20th century, Anthony Woodiwiss, autobiography, Charles Taylor, Existential Comics, generations, Jayant Lele, Jim Wilton, Karl Marx, modernity, qualitative individualism, Students for a Democratic Society, United States
When I first started reading Charles Taylor on qualitative individualism in my 20s, my Marxist father complained that Taylor paid too little attention to material conditions. I didn’t really get the criticism at the time, but I do now, for reasons that go well beyond reading and writing.
Taylor’s discussion of qualitative individualism (or “expressivism” or the “ethics of authenticity”) takes place largely in the realm of ideas, as mine also has so far. I have tried to trace the history of the ideas of qualitative individualism. But such a history is incomplete.
Why? Well, we don’t see the ideas of qualitative individualism in the premodern world, not even in predecessors like Duns Scotus who provided its metaphysics. And the reason for that is quite simple: the premodern world, Western and otherwise, was not capitalist. (Anthony Woodiwiss once went as far as to say, in Economy and Society 26(1), that we think more clearly if we stop saying “modernity” and instead just say “capitalism”. I think Woodiwiss’s point is far too strong – it denies the possibility of a non-capitalist modernity – but it is a good reminder of just how closely modernity and capitalism are linked.)
What makes capitalism different from premodern economic systems is not just money-based exchange – that existed long before, around the world – but the free labour market, where individuals were not bound by custom and law to the traditional landholdings they grew up on. “Free” can be a misnomer here, in that as many places transitioned to capitalism, farmers were forced off their land, from the Highland Clearances to contemporary Thai peasants evicted for tourist development or unable to farm because of pollution: leaving the traditional economy was often not a choice. Still, the capitalist labour market meant that many people now had flexibility to choose to be a factory worker or a farmer or a miner – and that’s just poor people, let alone the wealthier people who could now choose to be merchants or doctors or lawyers. Even when one had to spend the bulk of one’s waking hours earning money, one often had some choice as to the particular way that that money would be earned and those hours would be spent. (Thus the German proverb Stadtluft macht frei, city air makes you free – the city being the place of the capitalist economy.)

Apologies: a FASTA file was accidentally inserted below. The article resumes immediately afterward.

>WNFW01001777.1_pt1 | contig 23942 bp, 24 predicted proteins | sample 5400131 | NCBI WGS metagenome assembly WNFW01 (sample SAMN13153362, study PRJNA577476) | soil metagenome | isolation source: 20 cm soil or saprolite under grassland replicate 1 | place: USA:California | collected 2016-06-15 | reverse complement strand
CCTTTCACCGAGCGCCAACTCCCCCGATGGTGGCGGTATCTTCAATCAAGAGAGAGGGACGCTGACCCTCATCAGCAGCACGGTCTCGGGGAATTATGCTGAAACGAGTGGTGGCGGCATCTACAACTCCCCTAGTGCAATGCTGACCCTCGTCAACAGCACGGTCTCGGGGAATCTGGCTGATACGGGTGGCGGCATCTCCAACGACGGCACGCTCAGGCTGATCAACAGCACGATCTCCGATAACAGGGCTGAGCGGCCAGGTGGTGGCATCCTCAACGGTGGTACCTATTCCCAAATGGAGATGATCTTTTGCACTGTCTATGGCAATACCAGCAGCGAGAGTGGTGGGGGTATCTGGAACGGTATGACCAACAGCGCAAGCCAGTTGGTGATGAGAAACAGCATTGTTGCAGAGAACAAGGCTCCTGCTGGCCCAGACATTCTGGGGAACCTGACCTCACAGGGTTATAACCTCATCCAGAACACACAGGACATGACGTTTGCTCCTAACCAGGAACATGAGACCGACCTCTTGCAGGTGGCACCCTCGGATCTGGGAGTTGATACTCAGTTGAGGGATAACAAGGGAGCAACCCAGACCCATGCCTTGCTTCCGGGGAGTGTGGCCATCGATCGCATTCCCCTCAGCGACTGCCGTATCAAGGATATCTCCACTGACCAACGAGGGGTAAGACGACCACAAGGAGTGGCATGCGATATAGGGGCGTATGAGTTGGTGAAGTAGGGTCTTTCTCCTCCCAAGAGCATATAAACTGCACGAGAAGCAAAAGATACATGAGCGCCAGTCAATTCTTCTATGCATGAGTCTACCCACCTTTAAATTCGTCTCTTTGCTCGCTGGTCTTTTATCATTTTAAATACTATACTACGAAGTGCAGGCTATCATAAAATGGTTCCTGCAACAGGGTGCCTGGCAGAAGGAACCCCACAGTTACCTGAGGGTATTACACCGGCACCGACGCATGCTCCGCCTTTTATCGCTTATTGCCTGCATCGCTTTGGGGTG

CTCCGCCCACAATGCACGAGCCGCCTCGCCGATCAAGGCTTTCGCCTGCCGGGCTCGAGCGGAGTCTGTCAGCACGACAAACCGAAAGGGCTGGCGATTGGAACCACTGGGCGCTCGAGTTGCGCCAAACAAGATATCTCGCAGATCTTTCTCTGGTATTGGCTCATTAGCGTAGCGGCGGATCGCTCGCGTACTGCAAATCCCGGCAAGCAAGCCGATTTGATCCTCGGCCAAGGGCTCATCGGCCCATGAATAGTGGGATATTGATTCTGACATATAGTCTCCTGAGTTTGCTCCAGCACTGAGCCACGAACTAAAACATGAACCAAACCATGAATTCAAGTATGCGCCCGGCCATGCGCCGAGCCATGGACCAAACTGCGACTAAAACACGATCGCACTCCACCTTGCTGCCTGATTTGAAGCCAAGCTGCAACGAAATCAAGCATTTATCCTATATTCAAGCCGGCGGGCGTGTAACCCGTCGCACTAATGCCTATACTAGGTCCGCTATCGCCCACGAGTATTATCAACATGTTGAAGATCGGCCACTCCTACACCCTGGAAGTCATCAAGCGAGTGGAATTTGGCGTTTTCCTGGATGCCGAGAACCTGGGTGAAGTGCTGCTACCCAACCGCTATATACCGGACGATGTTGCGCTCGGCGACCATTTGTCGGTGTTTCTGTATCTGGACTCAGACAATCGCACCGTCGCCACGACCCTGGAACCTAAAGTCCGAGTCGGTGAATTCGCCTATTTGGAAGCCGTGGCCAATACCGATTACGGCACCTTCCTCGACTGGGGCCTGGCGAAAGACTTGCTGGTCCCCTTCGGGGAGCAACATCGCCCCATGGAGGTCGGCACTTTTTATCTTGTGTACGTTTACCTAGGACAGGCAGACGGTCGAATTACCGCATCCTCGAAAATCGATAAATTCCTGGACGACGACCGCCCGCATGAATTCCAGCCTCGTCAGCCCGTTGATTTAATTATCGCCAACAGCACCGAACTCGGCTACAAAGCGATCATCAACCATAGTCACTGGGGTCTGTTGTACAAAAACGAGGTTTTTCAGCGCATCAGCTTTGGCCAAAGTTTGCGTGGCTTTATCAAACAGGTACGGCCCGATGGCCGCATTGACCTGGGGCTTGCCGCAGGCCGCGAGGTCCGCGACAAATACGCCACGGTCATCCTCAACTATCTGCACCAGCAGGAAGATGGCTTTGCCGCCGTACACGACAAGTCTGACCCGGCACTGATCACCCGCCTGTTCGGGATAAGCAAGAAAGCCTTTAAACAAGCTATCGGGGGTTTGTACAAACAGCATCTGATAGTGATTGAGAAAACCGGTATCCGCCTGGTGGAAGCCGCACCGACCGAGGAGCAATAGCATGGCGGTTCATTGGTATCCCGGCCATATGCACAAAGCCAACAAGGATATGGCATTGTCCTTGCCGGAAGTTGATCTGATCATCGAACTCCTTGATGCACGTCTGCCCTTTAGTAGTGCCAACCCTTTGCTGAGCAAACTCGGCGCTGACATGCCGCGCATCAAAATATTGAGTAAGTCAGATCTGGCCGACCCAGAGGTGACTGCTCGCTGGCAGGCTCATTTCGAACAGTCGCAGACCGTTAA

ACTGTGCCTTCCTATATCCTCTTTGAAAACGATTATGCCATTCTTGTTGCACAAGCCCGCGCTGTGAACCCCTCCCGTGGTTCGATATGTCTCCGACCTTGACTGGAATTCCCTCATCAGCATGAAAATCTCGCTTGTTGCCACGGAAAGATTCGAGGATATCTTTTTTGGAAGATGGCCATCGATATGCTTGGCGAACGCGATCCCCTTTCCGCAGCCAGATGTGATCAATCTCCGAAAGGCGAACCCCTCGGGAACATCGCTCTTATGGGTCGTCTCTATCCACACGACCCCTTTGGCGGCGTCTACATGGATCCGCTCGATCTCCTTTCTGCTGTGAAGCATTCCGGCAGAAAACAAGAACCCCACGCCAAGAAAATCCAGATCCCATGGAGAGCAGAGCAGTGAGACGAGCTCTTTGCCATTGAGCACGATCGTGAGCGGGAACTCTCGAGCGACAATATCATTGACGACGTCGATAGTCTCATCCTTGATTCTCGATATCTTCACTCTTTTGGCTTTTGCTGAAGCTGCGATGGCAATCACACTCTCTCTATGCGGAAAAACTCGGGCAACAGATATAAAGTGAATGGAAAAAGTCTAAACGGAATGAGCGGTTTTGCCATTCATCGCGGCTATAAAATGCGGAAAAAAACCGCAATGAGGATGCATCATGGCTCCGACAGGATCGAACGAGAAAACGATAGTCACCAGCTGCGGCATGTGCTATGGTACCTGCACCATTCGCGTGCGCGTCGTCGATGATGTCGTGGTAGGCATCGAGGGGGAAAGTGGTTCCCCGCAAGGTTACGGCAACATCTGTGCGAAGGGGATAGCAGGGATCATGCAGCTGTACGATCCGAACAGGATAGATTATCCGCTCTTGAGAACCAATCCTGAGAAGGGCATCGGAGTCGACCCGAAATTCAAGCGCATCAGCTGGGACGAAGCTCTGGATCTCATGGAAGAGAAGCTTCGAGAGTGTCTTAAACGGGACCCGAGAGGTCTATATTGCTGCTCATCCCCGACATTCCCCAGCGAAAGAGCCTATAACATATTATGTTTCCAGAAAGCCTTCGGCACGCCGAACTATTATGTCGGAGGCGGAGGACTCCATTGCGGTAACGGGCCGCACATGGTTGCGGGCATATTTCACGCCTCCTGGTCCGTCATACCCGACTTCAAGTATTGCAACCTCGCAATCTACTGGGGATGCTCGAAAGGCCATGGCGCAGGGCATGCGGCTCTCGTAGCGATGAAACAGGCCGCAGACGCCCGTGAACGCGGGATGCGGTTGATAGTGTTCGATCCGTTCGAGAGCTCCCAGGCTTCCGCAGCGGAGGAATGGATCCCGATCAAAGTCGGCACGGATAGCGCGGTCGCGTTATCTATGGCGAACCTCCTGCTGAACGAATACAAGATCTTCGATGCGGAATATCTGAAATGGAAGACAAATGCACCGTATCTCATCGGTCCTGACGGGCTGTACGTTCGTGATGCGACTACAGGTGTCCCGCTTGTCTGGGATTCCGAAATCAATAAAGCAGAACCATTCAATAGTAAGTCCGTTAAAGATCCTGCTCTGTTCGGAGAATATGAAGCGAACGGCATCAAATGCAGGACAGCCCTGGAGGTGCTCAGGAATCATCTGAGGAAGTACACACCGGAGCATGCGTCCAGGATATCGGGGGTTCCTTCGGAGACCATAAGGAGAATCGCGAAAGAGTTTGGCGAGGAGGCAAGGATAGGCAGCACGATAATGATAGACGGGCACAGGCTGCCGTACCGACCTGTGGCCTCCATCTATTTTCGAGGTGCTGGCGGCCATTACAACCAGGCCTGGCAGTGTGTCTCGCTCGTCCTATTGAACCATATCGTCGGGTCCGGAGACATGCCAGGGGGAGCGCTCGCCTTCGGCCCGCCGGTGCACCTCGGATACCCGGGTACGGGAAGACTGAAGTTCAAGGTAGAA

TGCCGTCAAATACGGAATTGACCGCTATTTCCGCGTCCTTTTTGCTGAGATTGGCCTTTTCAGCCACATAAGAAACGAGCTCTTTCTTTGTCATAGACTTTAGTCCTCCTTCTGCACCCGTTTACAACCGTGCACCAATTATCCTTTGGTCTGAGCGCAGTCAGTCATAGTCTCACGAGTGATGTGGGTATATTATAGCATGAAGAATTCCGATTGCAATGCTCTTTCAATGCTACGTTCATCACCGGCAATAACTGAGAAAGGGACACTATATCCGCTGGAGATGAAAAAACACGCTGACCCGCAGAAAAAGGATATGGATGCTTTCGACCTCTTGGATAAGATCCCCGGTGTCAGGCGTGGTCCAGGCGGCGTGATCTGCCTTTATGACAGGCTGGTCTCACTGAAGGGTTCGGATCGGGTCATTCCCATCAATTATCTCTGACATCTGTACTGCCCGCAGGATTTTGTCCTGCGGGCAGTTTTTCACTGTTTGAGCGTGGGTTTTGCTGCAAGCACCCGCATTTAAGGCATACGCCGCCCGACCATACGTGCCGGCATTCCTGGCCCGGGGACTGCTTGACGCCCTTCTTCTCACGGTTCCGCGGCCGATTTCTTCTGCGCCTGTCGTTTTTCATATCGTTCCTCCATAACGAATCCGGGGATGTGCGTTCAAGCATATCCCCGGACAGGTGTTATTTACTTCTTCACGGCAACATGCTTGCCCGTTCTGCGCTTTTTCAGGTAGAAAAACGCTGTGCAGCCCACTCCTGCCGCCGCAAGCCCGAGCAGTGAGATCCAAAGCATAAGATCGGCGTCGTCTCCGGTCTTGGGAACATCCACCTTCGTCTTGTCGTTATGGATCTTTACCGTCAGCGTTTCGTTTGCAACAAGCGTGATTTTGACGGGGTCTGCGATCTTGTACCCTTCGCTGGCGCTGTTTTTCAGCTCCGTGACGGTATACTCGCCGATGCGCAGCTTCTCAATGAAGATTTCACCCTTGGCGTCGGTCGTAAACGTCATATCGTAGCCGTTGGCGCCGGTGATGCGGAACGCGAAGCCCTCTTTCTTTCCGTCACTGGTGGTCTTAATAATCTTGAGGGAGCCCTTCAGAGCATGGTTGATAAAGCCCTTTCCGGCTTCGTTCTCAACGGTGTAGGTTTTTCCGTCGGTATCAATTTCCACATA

And it is with those possibilities opening up that the idea of living one’s life in a way true to one’s individual nature starts to more sense. In most pre-capitalist worlds, if one didn’t feel suited to living life just as one’s parents did, the only real alternative was to be a monk – and many places didn’t even allow that option. I think that the opportunities capitalism offers generally do represent real progress, and that qualitative individualism represents a truth of human experience that has only come to be seen with the rise of the capitalist world.
Yet what capitalism gives with one hand it takes away with the other. It makes the ideal of qualitative individualism possible – and it also frustrates that ideal at every turn. I certainly could not imagine my potential fulfilled in a life where my available choices were between farming, mining and factory work. I know it was my calling, my Beruf, to be a professor at a research university where I could get paid to do the writing that I am doing here for free – and the option to fulfill that calling was just not available to me in the way it had been to my father’s generation.
But I think it is this very tension between capitalism and qualitative individualism that animates my father’s intellectual hero, Karl Marx. I think Marx is deeply rooted in the qualitative individualist ideal, and does a lot to develop it, in ways that often go unappreciated. (Indeed qualitative individualism is in some ways a commonality between Marx and Nietzsche that I think often goes unremarked.) For all his concern with class divisions in a capitalist economy, Marx’s greatest worry about that economy is not poverty. He refers relatively infrequently to the starvation or other immiseration of the working classes – even though he suffered this deeply himself, losing several children to starvation and lack of medicine. Nor is it even inequality per se, the gap in wealth or opportunity between bourgeois and proletarians, that most worries him. Rather, when he writes about the human experience of the working classes, his fundamental concern is alienation: that they do not have the ability to define or control the product of their work, that it is work for another and not themselves.